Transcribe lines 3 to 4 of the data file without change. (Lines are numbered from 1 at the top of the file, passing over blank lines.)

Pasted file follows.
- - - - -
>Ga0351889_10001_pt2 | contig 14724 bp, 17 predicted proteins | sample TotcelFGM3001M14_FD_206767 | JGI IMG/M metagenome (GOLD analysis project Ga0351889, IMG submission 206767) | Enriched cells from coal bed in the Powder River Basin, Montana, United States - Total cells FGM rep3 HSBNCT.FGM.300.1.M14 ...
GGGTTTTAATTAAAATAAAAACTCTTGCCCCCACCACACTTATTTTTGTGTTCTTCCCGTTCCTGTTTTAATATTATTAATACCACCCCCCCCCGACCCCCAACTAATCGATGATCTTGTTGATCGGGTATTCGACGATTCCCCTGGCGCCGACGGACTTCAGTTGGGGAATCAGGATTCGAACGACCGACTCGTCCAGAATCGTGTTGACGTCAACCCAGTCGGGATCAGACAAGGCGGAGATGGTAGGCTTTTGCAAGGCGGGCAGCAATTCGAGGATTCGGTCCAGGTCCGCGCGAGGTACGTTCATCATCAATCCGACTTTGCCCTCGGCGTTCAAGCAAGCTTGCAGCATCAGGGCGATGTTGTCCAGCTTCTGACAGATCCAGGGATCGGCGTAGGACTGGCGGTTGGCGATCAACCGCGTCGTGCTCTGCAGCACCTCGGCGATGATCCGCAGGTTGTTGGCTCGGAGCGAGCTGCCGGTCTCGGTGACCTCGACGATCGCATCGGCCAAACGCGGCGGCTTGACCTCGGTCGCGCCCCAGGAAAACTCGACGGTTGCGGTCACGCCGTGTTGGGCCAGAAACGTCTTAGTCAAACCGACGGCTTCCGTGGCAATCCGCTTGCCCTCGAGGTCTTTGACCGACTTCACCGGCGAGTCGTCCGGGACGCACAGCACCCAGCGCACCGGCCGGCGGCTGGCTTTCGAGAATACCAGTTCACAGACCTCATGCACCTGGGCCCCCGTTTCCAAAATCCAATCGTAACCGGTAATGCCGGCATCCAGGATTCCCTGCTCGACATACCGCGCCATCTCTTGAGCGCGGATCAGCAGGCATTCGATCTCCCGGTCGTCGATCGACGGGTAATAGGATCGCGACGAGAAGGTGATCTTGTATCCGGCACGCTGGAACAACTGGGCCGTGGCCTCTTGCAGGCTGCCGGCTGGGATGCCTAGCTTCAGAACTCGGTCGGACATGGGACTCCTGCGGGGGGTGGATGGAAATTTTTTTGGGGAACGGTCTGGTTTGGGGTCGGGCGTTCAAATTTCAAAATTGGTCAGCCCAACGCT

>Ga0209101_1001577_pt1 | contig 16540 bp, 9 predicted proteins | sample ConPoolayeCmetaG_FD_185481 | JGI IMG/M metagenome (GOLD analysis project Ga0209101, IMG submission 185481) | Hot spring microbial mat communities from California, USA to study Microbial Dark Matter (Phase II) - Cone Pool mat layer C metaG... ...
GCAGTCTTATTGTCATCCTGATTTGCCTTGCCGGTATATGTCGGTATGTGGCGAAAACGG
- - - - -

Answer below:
>Ga0209101_1001577_pt1 | contig 16540 bp, 9 predicted proteins | sample ConPoolayeCmetaG_FD_185481 | JGI IMG/M metagenome (GOLD analysis project Ga0209101, IMG submission 185481) | Hot spring microbial mat communities from California, USA to study Microbial Dark Matter (Phase II) - Cone Pool mat layer C metaG... ...
GCAGTCTTATTGTCATCCTGATTTGCCTTGCCGGTATATGTCGGTATGTGGCGAAAACGG